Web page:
The US Marine Corps, seeing its role as the second land army coming to an end in Afghanistan, was repositioning itself back into relevance for the new era as a naval force once again, one more dispersed around Pacific bases and ready for quick deployment.
It looked immediately like an obsolete clinging to American shirt-tails by Australia, an overly military response to a broad Chinese ascendancy, and to the Chinese themselves a move to “containment”.
Still, the best friend of the Rebalance has been Beijing.
China’s recent “assertiveness” has created a favourable climate for Obama’s Rebalance in many countries of the region, notably Japan.
In his first 15 months since leading the LDP back into power, Japan’s Abe has put through many of the measures long contemplated to tighten cooperation with the US military forces in Northeast Asia, though regrettably wrapping them in revisionist ideas about Japan’s pre-1945 actions in Asia.
Vietnam is equipping itself with six advanced conventional submarines, bought from Russia with Japanese financial assistance. With the crews being trained by India, there’s an example of the “networking” among allies and friends under the Rebalance, in contrast to the more familiar hub-and-spokes alliance system.
Letting go of the status quo
But, the biggest diplomatic task of all is welding the Rebalance, which is focused on bolstering the resilience of allies and friends, to the pursuit of cooperative relations with China − with the aim of integrating the East Asian nation as happily as possible within the established world order.
New Chinese leader Xi Jinping’s overtures for a New Model of major power relations have struck some chords within the Obama administration. Its second-term National Security Adviser, Susan Rice, declared in November 2013 that the United States was seeking “to operationalise a new model of major power relations” with China.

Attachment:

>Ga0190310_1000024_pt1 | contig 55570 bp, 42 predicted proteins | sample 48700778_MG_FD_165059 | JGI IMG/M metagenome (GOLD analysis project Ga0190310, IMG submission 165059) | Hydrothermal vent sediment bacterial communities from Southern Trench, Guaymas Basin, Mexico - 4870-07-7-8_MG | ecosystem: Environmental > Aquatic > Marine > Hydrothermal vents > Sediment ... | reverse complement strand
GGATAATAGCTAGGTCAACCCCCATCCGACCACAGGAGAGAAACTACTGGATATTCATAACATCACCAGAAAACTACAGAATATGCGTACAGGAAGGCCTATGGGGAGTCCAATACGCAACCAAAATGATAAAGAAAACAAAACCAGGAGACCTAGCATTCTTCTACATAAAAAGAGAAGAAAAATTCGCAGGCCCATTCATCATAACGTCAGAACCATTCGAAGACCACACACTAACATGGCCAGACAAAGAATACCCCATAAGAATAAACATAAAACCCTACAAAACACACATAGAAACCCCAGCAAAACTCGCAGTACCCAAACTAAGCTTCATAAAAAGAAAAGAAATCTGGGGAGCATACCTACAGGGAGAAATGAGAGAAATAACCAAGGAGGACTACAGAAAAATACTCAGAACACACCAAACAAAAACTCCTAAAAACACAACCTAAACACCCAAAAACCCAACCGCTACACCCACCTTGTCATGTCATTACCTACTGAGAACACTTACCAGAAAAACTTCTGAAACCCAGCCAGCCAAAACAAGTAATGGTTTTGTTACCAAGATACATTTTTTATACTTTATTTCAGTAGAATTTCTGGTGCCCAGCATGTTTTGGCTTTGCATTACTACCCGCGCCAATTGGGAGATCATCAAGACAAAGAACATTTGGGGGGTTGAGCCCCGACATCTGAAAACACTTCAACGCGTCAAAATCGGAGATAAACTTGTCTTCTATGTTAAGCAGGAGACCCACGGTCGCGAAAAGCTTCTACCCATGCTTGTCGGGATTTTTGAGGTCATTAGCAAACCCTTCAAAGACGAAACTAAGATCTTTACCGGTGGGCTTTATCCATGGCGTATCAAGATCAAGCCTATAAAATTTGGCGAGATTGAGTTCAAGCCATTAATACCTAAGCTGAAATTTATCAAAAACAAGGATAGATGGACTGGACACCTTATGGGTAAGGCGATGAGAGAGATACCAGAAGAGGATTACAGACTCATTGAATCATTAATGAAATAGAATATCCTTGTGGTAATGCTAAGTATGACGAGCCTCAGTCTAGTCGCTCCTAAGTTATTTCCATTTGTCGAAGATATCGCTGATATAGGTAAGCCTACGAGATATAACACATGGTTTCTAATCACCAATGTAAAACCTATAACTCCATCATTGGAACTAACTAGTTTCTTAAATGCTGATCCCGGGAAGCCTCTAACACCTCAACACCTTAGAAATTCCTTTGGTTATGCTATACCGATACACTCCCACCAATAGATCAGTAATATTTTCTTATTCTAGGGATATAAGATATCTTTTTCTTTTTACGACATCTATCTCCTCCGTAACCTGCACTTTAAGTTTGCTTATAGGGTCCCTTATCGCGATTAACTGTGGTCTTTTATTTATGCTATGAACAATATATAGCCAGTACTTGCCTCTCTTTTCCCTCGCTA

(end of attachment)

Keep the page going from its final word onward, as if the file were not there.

Rice’s speech, along with receptive remarks by Secretary of State Kerry and Vice-President Joe Biden, about the New Model, appear part of an effort to wind back the harsher tone of the Rebalance under Hillary Clinton’s time as secretary, and give space for the new Chinese leadership to respond.
However, this softer approach raises concern, in US hardline security circles as well as in Japan, that Obama is being drawn into a partnership with China that will involve major concessions of strategic rights. By elevating US-China relations to an effective “G2” (Group of Two) duumvirate is effectively demoting other powers such as Japan, India and Indonesia.
A major drawback of the Rebalance is that it looks like a defence of the 1945 status quo rather than a vision for a changing Asia and an American role in it.
The United States needs to position itself for a multipolar order, welcoming the region’s nations as they “come into their own” in distinctive ways.
Most of all, America needs to dispel talk of decline and political paralysis, from taking the simple step of ratifying the United Nations Convention on the Law of the Sea to the great task of modernising infrastructure, improving schools and applying social/taxation policies that better distribute benefits, service-sector profitability, and the oil and gas boom.
Hamish McDonald, journalist-in-residence at the ANU College of Asia and the Pacific, has been studying the Rebalance at the Woodrow Wilson International Center for Scholars, Washington DC.